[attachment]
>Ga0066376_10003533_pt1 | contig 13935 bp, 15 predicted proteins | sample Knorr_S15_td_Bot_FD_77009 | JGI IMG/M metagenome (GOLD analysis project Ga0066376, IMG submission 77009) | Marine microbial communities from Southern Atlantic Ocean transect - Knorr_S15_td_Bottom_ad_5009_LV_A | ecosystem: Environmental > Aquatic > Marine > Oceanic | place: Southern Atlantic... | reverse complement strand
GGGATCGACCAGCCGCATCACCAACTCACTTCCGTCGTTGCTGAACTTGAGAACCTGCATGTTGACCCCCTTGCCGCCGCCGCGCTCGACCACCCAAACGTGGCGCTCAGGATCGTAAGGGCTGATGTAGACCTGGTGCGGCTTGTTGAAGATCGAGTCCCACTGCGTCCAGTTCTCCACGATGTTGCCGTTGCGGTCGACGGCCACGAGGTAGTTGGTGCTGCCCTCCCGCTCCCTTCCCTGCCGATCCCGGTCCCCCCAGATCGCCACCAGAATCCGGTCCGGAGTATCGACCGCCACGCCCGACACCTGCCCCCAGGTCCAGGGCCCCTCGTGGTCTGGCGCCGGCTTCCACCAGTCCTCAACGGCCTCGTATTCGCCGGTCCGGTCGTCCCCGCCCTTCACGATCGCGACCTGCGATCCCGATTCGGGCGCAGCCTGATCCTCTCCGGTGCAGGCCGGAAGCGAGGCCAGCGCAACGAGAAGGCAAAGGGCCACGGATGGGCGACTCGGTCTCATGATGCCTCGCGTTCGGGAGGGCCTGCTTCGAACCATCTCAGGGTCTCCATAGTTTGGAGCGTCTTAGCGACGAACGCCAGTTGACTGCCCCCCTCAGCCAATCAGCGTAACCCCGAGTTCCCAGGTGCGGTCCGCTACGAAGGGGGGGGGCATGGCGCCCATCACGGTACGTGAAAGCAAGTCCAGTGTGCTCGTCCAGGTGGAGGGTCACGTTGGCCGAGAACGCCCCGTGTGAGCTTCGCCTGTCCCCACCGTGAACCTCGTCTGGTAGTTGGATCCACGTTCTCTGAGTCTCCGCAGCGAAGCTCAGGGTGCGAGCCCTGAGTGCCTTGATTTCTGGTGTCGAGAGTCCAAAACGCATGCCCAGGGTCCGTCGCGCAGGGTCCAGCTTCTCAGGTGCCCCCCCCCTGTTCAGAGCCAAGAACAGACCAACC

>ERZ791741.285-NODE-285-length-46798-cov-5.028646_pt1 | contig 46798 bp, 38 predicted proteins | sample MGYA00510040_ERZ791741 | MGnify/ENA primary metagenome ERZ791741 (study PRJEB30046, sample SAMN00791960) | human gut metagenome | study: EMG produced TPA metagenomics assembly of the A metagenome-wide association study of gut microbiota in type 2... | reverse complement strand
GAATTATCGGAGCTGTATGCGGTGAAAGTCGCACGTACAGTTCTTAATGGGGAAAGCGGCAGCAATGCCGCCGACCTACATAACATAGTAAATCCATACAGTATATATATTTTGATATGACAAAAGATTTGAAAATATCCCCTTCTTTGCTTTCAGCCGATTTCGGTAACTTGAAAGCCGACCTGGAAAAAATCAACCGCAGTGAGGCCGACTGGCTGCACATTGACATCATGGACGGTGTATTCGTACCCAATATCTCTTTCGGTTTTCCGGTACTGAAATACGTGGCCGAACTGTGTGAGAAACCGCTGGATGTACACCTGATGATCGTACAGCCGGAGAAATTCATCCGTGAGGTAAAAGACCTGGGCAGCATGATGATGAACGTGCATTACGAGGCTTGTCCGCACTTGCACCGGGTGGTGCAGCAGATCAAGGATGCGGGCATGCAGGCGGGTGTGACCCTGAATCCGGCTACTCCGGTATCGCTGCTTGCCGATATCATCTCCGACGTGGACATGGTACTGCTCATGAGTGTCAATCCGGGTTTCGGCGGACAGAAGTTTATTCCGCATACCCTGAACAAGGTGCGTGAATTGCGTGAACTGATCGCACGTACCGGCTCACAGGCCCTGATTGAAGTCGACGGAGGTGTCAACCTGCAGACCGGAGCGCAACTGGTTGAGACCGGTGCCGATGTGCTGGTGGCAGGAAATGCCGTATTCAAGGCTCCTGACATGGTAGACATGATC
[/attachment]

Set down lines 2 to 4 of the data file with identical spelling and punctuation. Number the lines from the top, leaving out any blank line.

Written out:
GGGATCGACCAGCCGCATCACCAACTCACTTCCGTCGTTGCTGAACTTGAGAACCTGCATGTTGACCCCCTTGCCGCCGCCGCGCTCGACCACCCAAACGTGGCGCTCAGGATCGTAAGGGCTGATGTAGACCTGGTGCGGCTTGTTGAAGATCGAGTCCCACTGCGTCCAGTTCTCCACGATGTTGCCGTTGCGGTCGACGGCCACGAGGTAGTTGGTGCTGCCCTCCCGCTCCCTTCCCTGCCGATCCCGGTCCCCCCAGATCGCCACCAGAATCCGGTCCGGAGTATCGACCGCCACGCCCGACACCTGCCCCCAGGTCCAGGGCCCCTCGTGGTCTGGCGCCGGCTTCCACCAGTCCTCAACGGCCTCGTATTCGCCGGTCCGGTCGTCCCCGCCCTTCACGATCGCGACCTGCGATCCCGATTCGGGCGCAGCCTGATCCTCTCCGGTGCAGGCCGGAAGCGAGGCCAGCGCAACGAGAAGGCAAAGGGCCACGGATGGGCGACTCGGTCTCATGATGCCTCGCGTTCGGGAGGGCCTGCTTCGAACCATCTCAGGGTCTCCATAGTTTGGAGCGTCTTAGCGACGAACGCCAGTTGACTGCCCCCCTCAGCCAATCAGCGTAACCCCGAGTTCCCAGGTGCGGTCCGCTACGAAGGGGGGGGGCATGGCGCCCATCACGGTACGTGAAAGCAAGTCCAGTGTGCTCGTCCAGGTGGAGGGTCACGTTGGCCGAGAACGCCCCGTGTGAGCTTCGCCTGTCCCCACCGTGAACCTCGTCTGGTAGTTGGATCCACGTTCTCTGAGTCTCCGCAGCGAAGCTCAGGGTGCGAGCCCTGAGTGCCTTGATTTCTGGTGTCGAGAGTCCAAAACGCATGCCCAGGGTCCGTCGCGCAGGGTCCAGCTTCTCAGGTGCCCCCCCCCTGTTCAGAGCCAAGAACAGACCAACC

>ERZ791741.285-NODE-285-length-46798-cov-5.028646_pt1 | contig 46798 bp, 38 predicted proteins | sample MGYA00510040_ERZ791741 | MGnify/ENA primary metagenome ERZ791741 (study PRJEB30046, sample SAMN00791960) | human gut metagenome | study: EMG produced TPA metagenomics assembly of the A metagenome-wide association study of gut microbiota in type 2... | reverse complement strand
GAATTATCGGAGCTGTATGCGGTGAAAGTCGCACGTACAGTTCTTAATGGGGAAAGCGGCAGCAATGCCGCCGACCTACATAACATAGTAAATCCATACAGTATATATATTTTGATATGACAAAAGATTTGAAAATATCCCCTTCTTTGCTTTCAGCCGATTTCGGTAACTTGAAAGCCGACCTGGAAAAAATCAACCGCAGTGAGGCCGACTGGCTGCACATTGACATCATGGACGGTGTATTCGTACCCAATATCTCTTTCGGTTTTCCGGTACTGAAATACGTGGCCGAACTGTGTGAGAAACCGCTGGATGTACACCTGATGATCGTACAGCCGGAGAAATTCATCCGTGAGGTAAAAGACCTGGGCAGCATGATGATGAACGTGCATTACGAGGCTTGTCCGCACTTGCACCGGGTGGTGCAGCAGATCAAGGATGCGGGCATGCAGGCGGGTGTGACCCTGAATCCGGCTACTCCGGTATCGCTGCTTGCCGATATCATCTCCGACGTGGACATGGTACTGCTCATGAGTGTCAATCCGGGTTTCGGCGGACAGAAGTTTATTCCGCATACCCTGAACAAGGTGCGTGAATTGCGTGAACTGATCGCACGTACCGGCTCACAGGCCCTGATTGAAGTCGACGGAGGTGTCAACCTGCAGACCGGAGCGCAACTGGTTGAGACCGGTGCCGATGTGCTGGTGGCAGGAAATGCCGTATTCAAGGCTCCTGACATGGTAGACATGATC